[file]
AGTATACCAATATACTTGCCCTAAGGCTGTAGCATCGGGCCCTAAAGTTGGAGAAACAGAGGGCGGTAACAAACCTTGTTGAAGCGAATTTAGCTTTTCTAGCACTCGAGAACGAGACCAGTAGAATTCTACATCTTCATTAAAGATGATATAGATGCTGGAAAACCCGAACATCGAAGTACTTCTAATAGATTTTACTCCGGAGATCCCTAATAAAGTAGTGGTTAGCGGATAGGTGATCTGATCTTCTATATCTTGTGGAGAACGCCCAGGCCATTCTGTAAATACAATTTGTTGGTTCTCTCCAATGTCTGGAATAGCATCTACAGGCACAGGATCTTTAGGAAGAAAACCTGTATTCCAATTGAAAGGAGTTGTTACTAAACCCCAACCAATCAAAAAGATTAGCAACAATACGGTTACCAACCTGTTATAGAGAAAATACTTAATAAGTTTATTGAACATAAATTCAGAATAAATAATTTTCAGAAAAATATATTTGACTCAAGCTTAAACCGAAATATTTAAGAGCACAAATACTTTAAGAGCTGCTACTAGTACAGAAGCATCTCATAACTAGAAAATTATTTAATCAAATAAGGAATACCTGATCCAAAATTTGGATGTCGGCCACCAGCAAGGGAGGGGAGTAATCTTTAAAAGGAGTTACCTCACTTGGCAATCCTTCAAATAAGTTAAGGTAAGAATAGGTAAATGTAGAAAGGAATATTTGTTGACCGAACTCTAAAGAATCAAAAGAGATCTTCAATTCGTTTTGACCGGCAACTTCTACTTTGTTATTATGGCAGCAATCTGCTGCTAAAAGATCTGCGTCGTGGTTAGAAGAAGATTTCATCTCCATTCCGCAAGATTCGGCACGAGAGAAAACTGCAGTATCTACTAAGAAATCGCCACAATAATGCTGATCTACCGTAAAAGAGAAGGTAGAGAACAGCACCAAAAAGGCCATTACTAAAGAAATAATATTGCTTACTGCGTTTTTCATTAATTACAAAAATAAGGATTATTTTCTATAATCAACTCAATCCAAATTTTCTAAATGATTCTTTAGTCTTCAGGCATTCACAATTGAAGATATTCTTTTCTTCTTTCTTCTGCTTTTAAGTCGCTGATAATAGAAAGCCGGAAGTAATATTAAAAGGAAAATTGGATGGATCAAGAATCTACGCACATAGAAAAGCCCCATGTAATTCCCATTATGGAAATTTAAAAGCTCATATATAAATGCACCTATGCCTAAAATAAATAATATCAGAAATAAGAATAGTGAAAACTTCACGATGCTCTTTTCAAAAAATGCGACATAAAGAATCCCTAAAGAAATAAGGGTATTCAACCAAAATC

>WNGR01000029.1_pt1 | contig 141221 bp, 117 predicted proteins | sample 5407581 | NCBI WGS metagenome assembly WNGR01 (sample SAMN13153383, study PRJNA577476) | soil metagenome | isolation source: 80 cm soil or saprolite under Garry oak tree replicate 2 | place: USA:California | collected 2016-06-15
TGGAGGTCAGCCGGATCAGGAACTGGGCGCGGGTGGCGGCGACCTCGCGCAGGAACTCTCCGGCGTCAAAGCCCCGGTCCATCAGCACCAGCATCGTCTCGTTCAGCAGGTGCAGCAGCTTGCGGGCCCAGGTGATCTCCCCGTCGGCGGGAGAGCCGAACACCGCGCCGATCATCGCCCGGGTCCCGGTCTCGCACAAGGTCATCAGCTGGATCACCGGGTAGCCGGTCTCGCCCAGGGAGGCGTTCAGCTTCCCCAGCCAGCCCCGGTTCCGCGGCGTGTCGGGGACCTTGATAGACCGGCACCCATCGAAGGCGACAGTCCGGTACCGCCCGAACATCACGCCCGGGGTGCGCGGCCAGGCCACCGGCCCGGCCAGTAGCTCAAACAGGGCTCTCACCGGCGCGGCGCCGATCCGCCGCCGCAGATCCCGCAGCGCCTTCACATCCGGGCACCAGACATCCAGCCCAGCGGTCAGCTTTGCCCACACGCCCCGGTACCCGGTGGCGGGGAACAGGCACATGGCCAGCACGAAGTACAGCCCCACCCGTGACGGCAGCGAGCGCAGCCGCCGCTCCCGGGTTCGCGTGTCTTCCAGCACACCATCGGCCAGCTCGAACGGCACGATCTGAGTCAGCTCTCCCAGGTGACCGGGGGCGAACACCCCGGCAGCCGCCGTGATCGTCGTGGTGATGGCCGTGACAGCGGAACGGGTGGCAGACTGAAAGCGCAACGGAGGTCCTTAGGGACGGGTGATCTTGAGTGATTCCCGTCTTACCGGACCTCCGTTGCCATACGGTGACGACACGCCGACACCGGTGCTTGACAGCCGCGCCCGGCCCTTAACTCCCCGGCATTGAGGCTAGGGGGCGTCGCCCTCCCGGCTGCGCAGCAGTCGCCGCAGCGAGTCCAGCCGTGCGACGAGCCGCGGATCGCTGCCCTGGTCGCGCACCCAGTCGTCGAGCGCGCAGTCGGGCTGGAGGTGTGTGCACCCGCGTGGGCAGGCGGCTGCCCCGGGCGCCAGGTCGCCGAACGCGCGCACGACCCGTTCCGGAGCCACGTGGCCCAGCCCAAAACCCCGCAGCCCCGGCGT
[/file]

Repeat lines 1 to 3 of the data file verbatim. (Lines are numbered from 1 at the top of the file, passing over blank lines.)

AGTATACCAATATACTTGCCCTAAGGCTGTAGCATCGGGCCCTAAAGTTGGAGAAACAGAGGGCGGTAACAAACCTTGTTGAAGCGAATTTAGCTTTTCTAGCACTCGAGAACGAGACCAGTAGAATTCTACATCTTCATTAAAGATGATATAGATGCTGGAAAACCCGAACATCGAAGTACTTCTAATAGATTTTACTCCGGAGATCCCTAATAAAGTAGTGGTTAGCGGATAGGTGATCTGATCTTCTATATCTTGTGGAGAACGCCCAGGCCATTCTGTAAATACAATTTGTTGGTTCTCTCCAATGTCTGGAATAGCATCTACAGGCACAGGATCTTTAGGAAGAAAACCTGTATTCCAATTGAAAGGAGTTGTTACTAAACCCCAACCAATCAAAAAGATTAGCAACAATACGGTTACCAACCTGTTATAGAGAAAATACTTAATAAGTTTATTGAACATAAATTCAGAATAAATAATTTTCAGAAAAATATATTTGACTCAAGCTTAAACCGAAATATTTAAGAGCACAAATACTTTAAGAGCTGCTACTAGTACAGAAGCATCTCATAACTAGAAAATTATTTAATCAAATAAGGAATACCTGATCCAAAATTTGGATGTCGGCCACCAGCAAGGGAGGGGAGTAATCTTTAAAAGGAGTTACCTCACTTGGCAATCCTTCAAATAAGTTAAGGTAAGAATAGGTAAATGTAGAAAGGAATATTTGTTGACCGAACTCTAAAGAATCAAAAGAGATCTTCAATTCGTTTTGACCGGCAACTTCTACTTTGTTATTATGGCAGCAATCTGCTGCTAAAAGATCTGCGTCGTGGTTAGAAGAAGATTTCATCTCCATTCCGCAAGATTCGGCACGAGAGAAAACTGCAGTATCTACTAAGAAATCGCCACAATAATGCTGATCTACCGTAAAAGAGAAGGTAGAGAACAGCACCAAAAAGGCCATTACTAAAGAAATAATATTGCTTACTGCGTTTTTCATTAATTACAAAAATAAGGATTATTTTCTATAATCAACTCAATCCAAATTTTCTAAATGATTCTTTAGTCTTCAGGCATTCACAATTGAAGATATTCTTTTCTTCTTTCTTCTGCTTTTAAGTCGCTGATAATAGAAAGCCGGAAGTAATATTAAAAGGAAAATTGGATGGATCAAGAATCTACGCACATAGAAAAGCCCCATGTAATTCCCATTATGGAAATTTAAAAGCTCATATATAAATGCACCTATGCCTAAAATAAATAATATCAGAAATAAGAATAGTGAAAACTTCACGATGCTCTTTTCAAAAAATGCGACATAAAGAATCCCTAAAGAAATAAGGGTATTCAACCAAAATC

>WNGR01000029.1_pt1 | contig 141221 bp, 117 predicted proteins | sample 5407581 | NCBI WGS metagenome assembly WNGR01 (sample SAMN13153383, study PRJNA577476) | soil metagenome | isolation source: 80 cm soil or saprolite under Garry oak tree replicate 2 | place: USA:California | collected 2016-06-15
TGGAGGTCAGCCGGATCAGGAACTGGGCGCGGGTGGCGGCGACCTCGCGCAGGAACTCTCCGGCGTCAAAGCCCCGGTCCATCAGCACCAGCATCGTCTCGTTCAGCAGGTGCAGCAGCTTGCGGGCCCAGGTGATCTCCCCGTCGGCGGGAGAGCCGAACACCGCGCCGATCATCGCCCGGGTCCCGGTCTCGCACAAGGTCATCAGCTGGATCACCGGGTAGCCGGTCTCGCCCAGGGAGGCGTTCAGCTTCCCCAGCCAGCCCCGGTTCCGCGGCGTGTCGGGGACCTTGATAGACCGGCACCCATCGAAGGCGACAGTCCGGTACCGCCCGAACATCACGCCCGGGGTGCGCGGCCAGGCCACCGGCCCGGCCAGTAGCTCAAACAGGGCTCTCACCGGCGCGGCGCCGATCCGCCGCCGCAGATCCCGCAGCGCCTTCACATCCGGGCACCAGACATCCAGCCCAGCGGTCAGCTTTGCCCACACGCCCCGGTACCCGGTGGCGGGGAACAGGCACATGGCCAGCACGAAGTACAGCCCCACCCGTGACGGCAGCGAGCGCAGCCGCCGCTCCCGGGTTCGCGTGTCTTCCAGCACACCATCGGCCAGCTCGAACGGCACGATCTGAGTCAGCTCTCCCAGGTGACCGGGGGCGAACACCCCGGCAGCCGCCGTGATCGTCGTGGTGATGGCCGTGACAGCGGAACGGGTGGCAGACTGAAAGCGCAACGGAGGTCCTTAGGGACGGGTGATCTTGAGTGATTCCCGTCTTACCGGACCTCCGTTGCCATACGGTGACGACACGCCGACACCGGTGCTTGACAGCCGCGCCCGGCCCTTAACTCCCCGGCATTGAGGCTAGGGGGCGTCGCCCTCCCGGCTGCGCAGCAGTCGCCGCAGCGAGTCCAGCCGTGCGACGAGCCGCGGATCGCTGCCCTGGTCGCGCACCCAGTCGTCGAGCGCGCAGTCGGGCTGGAGGTGTGTGCACCCGCGTGGGCAGGCGGCTGCCCCGGGCGCCAGGTCGCCGAACGCGCGCACGACCCGTTCCGGAGCCACGTGGCCCAGCCCAAAACCCCGCAGCCCCGGCGT